Medical malpractice transpires in innumerable ways across an array of health care scenarios. Nonetheless, it is crucial to remember that just because something goes wrong or the patient’s condition deteriorates, it does not always mean the patient has a valid medical malpractice case.
In this article, our malpractice lawyer in Fort Lauderdale, Florida can help you understand which negative-outcome treatment scenario qualifies for a legal claim and which probably wouldn’t. Moreover, the medical malpractice lawyers at Charles Legal PLLC can guide you effectively throughout the process.
But first, let’s understand what medical malpractice is and isn’t.
When Is It Medical Malpractice?
All legitimate medical malpractice claims have one thing in common: the doctor’s action or inaction lacked appropriate care standards under the treatment scenarios. That generally indicates the doctor was negligent. However, in some cases, a healthcare provider’s recklessness can instigate a malpractice case.
- Medical Negligence
It occurs when any healthcare professional gives sub-standard care to a patient. Some examples of medical malpractice negligence involve failure to diagnose an injurious health condition, inability to properly guide a patient severe treatment risks, and intolerable mistakes during a surgery or procedure.
- Doctors Recklessness
It is quite rare in the medical world, but in some cases, healthcare providers’ reckless action or inaction may lead to a medical malpractice claim—for instance, a surgeon performing a procedure while under the influence of alcohol or drugs or the leaving of a foreign and unnecessary object inside the body of a patient following surgery.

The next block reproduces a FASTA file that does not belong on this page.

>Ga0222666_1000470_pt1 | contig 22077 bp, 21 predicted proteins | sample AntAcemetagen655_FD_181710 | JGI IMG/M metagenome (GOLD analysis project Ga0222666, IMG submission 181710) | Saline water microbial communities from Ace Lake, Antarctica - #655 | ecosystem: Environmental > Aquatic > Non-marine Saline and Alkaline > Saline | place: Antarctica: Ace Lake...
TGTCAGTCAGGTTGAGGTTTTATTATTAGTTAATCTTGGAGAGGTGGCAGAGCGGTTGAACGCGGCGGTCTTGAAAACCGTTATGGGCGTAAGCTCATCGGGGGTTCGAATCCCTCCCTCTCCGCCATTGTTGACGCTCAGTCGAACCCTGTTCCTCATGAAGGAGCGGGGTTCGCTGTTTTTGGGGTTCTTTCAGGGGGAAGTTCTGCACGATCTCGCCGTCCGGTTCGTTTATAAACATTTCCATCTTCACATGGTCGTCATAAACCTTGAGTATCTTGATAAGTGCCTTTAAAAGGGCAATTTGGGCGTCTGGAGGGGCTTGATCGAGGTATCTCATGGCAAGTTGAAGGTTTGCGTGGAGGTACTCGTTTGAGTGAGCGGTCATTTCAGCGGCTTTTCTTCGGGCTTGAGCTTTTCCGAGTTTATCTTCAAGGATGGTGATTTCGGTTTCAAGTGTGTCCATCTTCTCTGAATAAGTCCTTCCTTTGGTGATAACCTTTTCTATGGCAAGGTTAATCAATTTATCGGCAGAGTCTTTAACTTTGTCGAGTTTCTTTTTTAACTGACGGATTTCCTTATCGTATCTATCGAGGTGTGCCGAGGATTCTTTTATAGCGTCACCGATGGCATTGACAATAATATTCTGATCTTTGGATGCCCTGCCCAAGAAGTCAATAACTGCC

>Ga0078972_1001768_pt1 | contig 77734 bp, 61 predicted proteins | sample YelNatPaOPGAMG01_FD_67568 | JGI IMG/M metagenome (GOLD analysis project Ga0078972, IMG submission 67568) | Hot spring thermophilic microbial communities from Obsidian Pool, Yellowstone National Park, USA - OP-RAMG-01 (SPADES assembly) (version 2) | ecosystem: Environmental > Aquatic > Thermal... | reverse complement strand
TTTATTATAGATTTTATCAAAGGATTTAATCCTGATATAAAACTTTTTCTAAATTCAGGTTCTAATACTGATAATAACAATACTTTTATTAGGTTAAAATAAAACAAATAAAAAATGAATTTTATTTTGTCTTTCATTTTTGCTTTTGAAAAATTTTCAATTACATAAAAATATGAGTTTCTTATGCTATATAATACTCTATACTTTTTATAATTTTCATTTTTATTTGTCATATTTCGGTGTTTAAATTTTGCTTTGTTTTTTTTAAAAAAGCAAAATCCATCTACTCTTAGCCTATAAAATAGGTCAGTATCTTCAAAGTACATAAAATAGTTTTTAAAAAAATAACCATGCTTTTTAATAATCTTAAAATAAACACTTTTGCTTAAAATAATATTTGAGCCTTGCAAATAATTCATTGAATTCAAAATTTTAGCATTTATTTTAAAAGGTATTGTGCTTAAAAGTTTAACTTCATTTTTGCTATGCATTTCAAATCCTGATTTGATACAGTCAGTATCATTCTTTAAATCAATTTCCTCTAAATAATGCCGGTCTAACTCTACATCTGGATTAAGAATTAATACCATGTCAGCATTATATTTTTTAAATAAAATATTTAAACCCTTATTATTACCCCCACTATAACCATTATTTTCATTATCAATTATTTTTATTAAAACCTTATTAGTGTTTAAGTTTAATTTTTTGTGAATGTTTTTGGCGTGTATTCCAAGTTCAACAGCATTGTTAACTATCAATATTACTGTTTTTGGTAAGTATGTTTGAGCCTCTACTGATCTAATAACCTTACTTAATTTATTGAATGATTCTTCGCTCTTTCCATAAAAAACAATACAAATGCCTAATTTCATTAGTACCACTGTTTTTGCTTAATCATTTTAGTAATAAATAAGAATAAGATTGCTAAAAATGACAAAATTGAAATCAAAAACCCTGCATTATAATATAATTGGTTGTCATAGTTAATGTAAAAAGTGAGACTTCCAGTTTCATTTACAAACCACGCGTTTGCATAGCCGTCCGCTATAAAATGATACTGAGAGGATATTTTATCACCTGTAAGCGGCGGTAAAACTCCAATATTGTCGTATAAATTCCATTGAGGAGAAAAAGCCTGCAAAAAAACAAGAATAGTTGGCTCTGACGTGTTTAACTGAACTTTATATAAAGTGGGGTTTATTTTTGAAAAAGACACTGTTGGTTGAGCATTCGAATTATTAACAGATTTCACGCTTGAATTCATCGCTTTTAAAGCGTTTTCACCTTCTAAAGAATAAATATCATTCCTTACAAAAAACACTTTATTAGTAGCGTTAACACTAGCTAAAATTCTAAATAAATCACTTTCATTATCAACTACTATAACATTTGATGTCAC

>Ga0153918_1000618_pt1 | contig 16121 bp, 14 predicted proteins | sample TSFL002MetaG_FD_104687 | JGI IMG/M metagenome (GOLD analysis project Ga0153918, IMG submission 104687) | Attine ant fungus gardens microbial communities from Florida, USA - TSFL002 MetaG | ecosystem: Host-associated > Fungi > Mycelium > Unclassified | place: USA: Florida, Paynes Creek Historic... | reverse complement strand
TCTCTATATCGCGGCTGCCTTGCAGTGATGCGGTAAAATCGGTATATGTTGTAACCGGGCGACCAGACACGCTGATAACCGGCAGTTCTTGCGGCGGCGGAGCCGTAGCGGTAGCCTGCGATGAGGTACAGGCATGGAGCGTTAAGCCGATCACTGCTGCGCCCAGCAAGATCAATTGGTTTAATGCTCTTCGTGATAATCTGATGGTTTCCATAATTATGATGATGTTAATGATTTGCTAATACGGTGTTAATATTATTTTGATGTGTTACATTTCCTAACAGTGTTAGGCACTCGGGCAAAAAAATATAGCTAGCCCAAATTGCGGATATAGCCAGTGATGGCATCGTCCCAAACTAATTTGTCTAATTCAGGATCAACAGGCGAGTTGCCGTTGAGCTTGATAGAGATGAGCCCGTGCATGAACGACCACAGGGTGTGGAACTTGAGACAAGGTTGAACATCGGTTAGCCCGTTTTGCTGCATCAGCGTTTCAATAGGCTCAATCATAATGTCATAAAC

When Is It Not Medical Malpractice?
The following situations on their own would not amount to a legitimate medical malpractice claim:
- Patient’s Deteriorating Health
A healthcare professional can’t be accused of committing medical malpractice just because a patient’s health deteriorates during the duration of treatment. Often doctors are helpless in treating, let alone curing, an illness. As long as they are providing reasonable care to a patient, typically, no medical malpractice can deem to have occurred.
- Terminal Illness
As not all health problems and illnesses are treatable, a healthcare provider who appropriately diagnoses a health issue and takes reasonable decisions to proceed with the treatment can’t be believed to have committed medical malpractice just because the patient’s condition is terminal or untreatable.
Discuss Your Claim with A Medical Malpractice Lawyer Fort Lauderdale, Florida
You should know that medical malpractice claims are extremely complicated and difficult to navigate. The statute of limitations in Florida on medical malpractice claims is 2 years from the date of the act or omission thus time is of the essence. Since they usually pivot on complex legal and medical situations, you require a medical malpractice lawyer in Fort Lauderdale, Florida that has ample skill and experience. If you feel you have a viable claim, it may be time to discuss your case with Charles Legal PLLC. Get in touch today by calling at 954-613-9108 and schedule a free consultation with our team of experts.